When Moustapha Fall set a screen, Papagiannis moved to the high post to turn the zone into 2-1-2. On the other hand, the French big would post up, Papagiannis constituted the last line of his team's defense in a 2-3 zone.

The 24-year-old Greek international had a huge game against Zenit, amassing 18 points, 13 rebounds, and a PIR of 31, his best ever.

"We're definitely on our way up. The first positive signs were shown in Munich," Papagiannis told BasketNews upon exiting his team's locker room last Thursday night.

"We have sorted out several issues, especially on defense. We are more aggressive, zone defense has helped us, and we want to keep it. When something works, you want to build on it," he said.

According to Papagiannis, the Greek derby can be the start of Panathinaikos building a good momentum.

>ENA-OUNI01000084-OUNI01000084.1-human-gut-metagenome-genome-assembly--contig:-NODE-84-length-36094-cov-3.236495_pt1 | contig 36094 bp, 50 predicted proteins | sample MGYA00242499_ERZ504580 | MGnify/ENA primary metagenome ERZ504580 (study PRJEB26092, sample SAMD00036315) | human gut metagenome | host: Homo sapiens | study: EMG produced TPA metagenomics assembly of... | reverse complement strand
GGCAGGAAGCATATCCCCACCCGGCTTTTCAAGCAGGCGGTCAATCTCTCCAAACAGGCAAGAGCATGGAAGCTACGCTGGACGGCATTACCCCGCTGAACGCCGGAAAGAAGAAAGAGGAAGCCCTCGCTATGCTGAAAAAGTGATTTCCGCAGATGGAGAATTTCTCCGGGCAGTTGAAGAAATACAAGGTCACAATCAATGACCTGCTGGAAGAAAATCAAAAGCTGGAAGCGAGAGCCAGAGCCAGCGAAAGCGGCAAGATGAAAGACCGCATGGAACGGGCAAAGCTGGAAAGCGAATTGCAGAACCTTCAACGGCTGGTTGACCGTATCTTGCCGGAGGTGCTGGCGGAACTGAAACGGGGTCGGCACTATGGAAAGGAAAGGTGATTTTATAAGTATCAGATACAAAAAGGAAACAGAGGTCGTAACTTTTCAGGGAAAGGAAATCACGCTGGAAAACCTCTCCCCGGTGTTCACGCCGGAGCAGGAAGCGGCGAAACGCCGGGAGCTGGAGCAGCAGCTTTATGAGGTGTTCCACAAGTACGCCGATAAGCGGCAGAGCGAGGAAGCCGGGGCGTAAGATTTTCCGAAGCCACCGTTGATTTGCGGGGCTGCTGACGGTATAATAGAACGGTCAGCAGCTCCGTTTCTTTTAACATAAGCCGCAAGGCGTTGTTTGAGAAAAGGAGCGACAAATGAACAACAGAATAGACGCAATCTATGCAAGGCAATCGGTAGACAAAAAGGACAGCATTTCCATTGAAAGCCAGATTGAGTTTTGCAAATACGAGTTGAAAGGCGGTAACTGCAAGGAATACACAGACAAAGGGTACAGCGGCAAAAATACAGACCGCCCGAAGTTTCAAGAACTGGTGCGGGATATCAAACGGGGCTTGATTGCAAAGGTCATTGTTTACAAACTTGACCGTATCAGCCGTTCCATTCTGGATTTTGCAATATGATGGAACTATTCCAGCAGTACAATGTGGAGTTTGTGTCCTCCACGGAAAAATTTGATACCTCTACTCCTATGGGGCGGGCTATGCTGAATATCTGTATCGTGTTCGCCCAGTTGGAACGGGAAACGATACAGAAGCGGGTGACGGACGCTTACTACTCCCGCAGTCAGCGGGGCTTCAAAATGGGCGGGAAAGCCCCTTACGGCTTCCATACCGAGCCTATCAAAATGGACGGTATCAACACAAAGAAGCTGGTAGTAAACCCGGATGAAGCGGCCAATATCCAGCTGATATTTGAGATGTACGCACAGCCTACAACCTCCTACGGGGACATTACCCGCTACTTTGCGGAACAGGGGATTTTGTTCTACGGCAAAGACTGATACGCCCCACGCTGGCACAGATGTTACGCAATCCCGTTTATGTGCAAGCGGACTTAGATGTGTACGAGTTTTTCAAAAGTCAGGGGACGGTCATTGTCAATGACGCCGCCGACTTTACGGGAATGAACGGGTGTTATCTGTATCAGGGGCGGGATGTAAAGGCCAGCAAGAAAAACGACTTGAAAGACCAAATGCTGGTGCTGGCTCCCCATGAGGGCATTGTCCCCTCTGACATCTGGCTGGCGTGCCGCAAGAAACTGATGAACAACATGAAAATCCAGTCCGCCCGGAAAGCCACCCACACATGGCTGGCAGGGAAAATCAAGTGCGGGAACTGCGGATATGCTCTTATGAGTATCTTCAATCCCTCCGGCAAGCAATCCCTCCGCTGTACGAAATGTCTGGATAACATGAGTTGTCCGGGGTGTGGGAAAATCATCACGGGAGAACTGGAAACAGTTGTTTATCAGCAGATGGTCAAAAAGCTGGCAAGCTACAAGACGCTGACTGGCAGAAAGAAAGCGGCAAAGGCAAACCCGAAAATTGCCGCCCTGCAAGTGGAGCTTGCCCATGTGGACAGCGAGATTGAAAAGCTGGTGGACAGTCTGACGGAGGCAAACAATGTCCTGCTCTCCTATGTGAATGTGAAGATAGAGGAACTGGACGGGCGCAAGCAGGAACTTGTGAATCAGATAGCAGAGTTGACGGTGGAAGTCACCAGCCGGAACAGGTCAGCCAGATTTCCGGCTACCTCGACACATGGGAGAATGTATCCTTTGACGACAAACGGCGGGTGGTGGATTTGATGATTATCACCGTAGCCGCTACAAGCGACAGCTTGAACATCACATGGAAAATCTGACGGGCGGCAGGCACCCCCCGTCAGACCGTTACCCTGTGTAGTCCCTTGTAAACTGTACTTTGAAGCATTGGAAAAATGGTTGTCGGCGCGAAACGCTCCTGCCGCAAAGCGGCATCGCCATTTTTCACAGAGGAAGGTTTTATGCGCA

"Through zone defense, in the last three games, we managed to close some defensive gaps very well. Although we hadn't used that type of defense, it seems to suit us. Nevertheless, there are still some details we want to fix."

Not long ago, PAO's pick'n'roll defense was passive and non-respondent. Players guarding the opponent ball handler used to get stuck in screens and stayed there. By choosing not to bypass the pick, they essentially allowed mid and long-range pull-ups, as well as other actions. 

Here is a small sample from the game vs UNICS Kazan, where Panathinaikos suffered their second home defeat of the season.

Obviously, Panathinaikos cannot use zone defense all season long, as Priftis admits.

"Zone is only an occasional type of defense, we cannot rely on it the whole year. It helped us at certain moments," he said.

"Some say that the zone gives you better chances of controlling the rebounds, but it's not like that. Often, you're out of position, and it's not easy to box out.

Whether we play man-to-man or zone, everyone must contribute to the rebounds, not just our bigs," the 53-year-old tactician said ahead of the EuroLeague Round 13 game in Moscow vs CSKA.